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Secular groups plan war on Hindutva fascism

November 17, 2008 15:23 IST

It was a convention that went unnoticed -- a convention that saw New Delhi-based human rights' group Anhad and 90 other organisations debate on the theme, 'Countering fascism: defending the idea of India'.

The lively convention, organised in New Delhi, announced a long list of plans for practical action to be taken to galvanise the struggle against Hindutva fascism.

Hindutva

According to noted social activist Ram Puniyani, the ideology and politics of Hindutva was the Indian form of fascism.

He argued for the need to examine the links between Hindutva terrorism and free-market terrorism represented by Western economic and cultural imperialism, and also to recognise the fact that Hindutva fascism poses a graver danger not just to Muslims and Christians but, in fact, to all marginalised groups in the country, particularly Dalits and Adivasis, since it represents the worldview, interests and agendas of entrenched 'upper' caste elites.

He pointed out that in this regard there was little difference between the 'hard' Hindutva of the BJP and the 'soft' Hindutva of the Congress, and noted the deep inroads that Hindutva forces have made into every pillar of the State, including the bureaucracy and the judiciary, besides in the educational field and the media.

The well-planned attacks on Muslims and Christians, noted historian K N Panikkar pointed out, are characterised by far greater brutality than previously, and no effective action is taken against their perpetrators, whether by the central or state governments. He indicated that although the present government in the Centre had come to power on what it had touted as a 'secular' platform, it has taken no effective action against Hindutva terrorism.

Others who spoke on the issue included noted academic and legal luminary Prof Upendra Baxi, social activist Swami Agnivesh and Magsaysay Award winner Sandeep Pandey.

Fascist terror networks in India

In the second session, Shabnam Hashmi, coordinator of Anhad, spoke about the widespread and deep-rooted communalisation of not just the political sphere but also of popular consciousness on what she called a 'massive and unprecedented scale'.

The Congress is equally responsible, she said, for the rise of Hindutva fascism as the BJP, and she minced no words in claiming that certain actions and statements of the present Union home minister are no different from what one would expect from an RSS leader.

Well-known journalist Subhash Gatade spoke about the involvement of Hindutva terror groups in various bomb blasts that have taken place in different parts of the country. He lamented the fact that in several such cases no action at all has been taken against the perpetrators, and pointed that intelligence agencies and the police have sought to cover up many of these incidents.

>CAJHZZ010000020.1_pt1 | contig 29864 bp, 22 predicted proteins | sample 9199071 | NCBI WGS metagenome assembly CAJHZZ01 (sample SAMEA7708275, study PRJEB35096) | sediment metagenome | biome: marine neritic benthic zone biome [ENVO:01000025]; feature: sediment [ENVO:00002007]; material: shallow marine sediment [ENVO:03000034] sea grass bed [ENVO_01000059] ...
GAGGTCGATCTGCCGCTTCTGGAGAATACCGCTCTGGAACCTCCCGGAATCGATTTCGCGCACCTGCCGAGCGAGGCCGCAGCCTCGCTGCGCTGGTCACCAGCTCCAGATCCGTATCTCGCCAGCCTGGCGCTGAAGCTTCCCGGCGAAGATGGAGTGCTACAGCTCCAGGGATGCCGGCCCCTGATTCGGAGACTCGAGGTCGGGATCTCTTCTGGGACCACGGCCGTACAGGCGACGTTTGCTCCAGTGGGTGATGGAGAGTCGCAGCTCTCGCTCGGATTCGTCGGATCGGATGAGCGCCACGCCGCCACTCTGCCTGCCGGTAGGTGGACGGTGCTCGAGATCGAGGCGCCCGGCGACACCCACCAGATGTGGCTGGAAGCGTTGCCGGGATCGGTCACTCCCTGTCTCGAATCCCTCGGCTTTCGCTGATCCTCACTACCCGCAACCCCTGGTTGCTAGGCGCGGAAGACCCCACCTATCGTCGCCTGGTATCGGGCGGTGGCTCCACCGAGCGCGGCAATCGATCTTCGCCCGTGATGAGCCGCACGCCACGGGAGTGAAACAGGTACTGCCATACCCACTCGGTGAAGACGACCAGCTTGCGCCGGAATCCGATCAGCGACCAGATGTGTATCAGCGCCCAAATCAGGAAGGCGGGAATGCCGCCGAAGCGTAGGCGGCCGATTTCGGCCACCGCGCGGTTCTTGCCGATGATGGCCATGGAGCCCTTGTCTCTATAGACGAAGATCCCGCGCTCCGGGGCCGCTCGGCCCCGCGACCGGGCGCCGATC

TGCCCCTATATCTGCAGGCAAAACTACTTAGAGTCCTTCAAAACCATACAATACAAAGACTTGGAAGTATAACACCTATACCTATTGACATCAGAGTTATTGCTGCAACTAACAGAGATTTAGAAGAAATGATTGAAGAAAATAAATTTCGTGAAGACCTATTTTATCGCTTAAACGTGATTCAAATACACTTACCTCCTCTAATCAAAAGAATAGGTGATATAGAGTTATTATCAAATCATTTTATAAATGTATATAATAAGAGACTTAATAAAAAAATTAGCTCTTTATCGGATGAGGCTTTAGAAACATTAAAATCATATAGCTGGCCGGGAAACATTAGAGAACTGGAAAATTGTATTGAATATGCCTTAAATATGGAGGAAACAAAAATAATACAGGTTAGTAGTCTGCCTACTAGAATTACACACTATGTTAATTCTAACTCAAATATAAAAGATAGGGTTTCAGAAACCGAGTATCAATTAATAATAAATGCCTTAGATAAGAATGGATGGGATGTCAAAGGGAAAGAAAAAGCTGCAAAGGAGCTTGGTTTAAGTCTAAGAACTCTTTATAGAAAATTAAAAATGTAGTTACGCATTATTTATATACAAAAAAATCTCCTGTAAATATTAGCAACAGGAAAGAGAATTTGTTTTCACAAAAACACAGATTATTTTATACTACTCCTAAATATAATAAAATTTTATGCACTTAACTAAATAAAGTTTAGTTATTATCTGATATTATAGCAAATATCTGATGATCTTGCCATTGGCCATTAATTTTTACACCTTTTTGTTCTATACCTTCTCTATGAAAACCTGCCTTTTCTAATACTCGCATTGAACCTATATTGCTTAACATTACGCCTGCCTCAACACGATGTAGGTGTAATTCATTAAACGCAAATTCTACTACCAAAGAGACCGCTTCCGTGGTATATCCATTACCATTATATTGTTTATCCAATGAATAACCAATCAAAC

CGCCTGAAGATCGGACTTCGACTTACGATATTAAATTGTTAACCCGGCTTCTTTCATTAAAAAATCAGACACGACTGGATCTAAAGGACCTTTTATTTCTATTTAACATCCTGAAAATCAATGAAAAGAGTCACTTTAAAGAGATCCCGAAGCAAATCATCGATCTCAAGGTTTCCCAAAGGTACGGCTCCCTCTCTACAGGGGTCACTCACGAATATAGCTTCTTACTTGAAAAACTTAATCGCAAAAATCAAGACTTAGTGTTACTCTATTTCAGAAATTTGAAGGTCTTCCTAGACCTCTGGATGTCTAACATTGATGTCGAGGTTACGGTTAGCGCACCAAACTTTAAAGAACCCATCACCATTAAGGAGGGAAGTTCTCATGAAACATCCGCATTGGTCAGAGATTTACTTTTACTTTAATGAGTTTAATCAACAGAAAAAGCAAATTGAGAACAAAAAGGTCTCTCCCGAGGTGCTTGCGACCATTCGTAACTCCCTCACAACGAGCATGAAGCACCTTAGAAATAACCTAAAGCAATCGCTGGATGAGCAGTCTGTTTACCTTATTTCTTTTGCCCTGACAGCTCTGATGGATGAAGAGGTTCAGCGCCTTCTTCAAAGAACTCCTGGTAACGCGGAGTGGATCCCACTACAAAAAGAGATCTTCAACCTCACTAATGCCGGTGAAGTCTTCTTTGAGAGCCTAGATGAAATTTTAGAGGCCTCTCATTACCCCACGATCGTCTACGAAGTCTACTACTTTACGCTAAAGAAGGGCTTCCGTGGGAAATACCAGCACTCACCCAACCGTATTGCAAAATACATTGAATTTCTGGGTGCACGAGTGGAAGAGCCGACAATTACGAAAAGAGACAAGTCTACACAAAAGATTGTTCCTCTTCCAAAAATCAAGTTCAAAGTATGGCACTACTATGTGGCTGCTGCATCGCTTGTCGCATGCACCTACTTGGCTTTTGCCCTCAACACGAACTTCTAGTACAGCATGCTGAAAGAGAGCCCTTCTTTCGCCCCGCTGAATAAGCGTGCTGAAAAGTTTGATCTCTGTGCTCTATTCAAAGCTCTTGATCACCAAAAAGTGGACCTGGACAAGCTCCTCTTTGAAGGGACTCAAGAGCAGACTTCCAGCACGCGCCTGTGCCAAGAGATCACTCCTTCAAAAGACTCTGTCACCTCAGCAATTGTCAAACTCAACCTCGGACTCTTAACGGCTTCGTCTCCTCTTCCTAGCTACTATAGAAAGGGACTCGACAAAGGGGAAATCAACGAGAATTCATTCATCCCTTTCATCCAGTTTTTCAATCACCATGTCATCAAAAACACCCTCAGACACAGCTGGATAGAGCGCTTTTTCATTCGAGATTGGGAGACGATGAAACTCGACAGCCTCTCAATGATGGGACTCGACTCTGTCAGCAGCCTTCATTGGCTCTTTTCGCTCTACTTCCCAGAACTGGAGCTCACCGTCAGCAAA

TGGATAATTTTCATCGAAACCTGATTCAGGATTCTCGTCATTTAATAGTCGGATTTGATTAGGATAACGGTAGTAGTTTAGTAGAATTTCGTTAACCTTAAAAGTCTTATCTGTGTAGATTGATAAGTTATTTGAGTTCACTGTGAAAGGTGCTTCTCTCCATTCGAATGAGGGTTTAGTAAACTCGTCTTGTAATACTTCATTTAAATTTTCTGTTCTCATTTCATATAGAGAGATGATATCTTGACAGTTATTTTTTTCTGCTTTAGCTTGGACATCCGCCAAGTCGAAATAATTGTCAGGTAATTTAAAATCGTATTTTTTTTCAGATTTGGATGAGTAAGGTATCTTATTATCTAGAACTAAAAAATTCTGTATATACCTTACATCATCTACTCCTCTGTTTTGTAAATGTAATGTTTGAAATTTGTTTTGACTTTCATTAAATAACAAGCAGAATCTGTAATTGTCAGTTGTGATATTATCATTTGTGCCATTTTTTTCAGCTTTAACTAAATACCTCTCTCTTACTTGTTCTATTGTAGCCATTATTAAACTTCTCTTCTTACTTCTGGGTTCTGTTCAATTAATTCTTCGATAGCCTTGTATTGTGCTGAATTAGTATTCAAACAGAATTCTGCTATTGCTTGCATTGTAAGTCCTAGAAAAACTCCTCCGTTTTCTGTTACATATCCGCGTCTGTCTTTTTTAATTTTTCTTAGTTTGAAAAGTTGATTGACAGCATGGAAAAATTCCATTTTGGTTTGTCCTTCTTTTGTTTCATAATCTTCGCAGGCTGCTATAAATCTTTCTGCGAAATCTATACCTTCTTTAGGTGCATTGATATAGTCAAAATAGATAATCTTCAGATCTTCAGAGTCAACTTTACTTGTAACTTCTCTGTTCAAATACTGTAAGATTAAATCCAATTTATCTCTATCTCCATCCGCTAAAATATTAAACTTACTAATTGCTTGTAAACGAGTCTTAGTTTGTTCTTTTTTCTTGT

He spoke about the 'media's conspiracy of silence on Hindutva terrorism', adding that large sections of the media had failed to highlight the issue at the same time as they are engaged in a concerted campaign to declare scores of innocent Muslims arrested by the police as terrorists.

Fascism and neo-liberal economic policies

To consider Hindutva fascism simply as a religious or cultural or political phenomenon is misleading, suggested medical doctor and social activist Abhay Shukla.

Rather, fascism, including in its Hindutva garb, also has to be understood as reflecting a certain economic agenda of entrenched and oppressive local and global elites, he said, adding that the 'neo-liberal' development policies adopted by the Indian elite are generating widespread and mounting unemployment and pauperisation of the poor, and Hindutva fascism thus serves as a tool to stamp out dissent and resistance of the subaltern classes.

Elaborating on this thesis further, noted development economist Jaya Mehta remarked how increasing economic insecurity caused by the 'neo-liberal' economic policies leads to social psychological crises, which makes it easy for Hindutva outfits, representing the interests of entrenched elites, to play on these insecurities of the poor and the middle classes and whip up anti-Muslim and now, increasingly, anti-Christian hatred and violence.

Yogi Sikand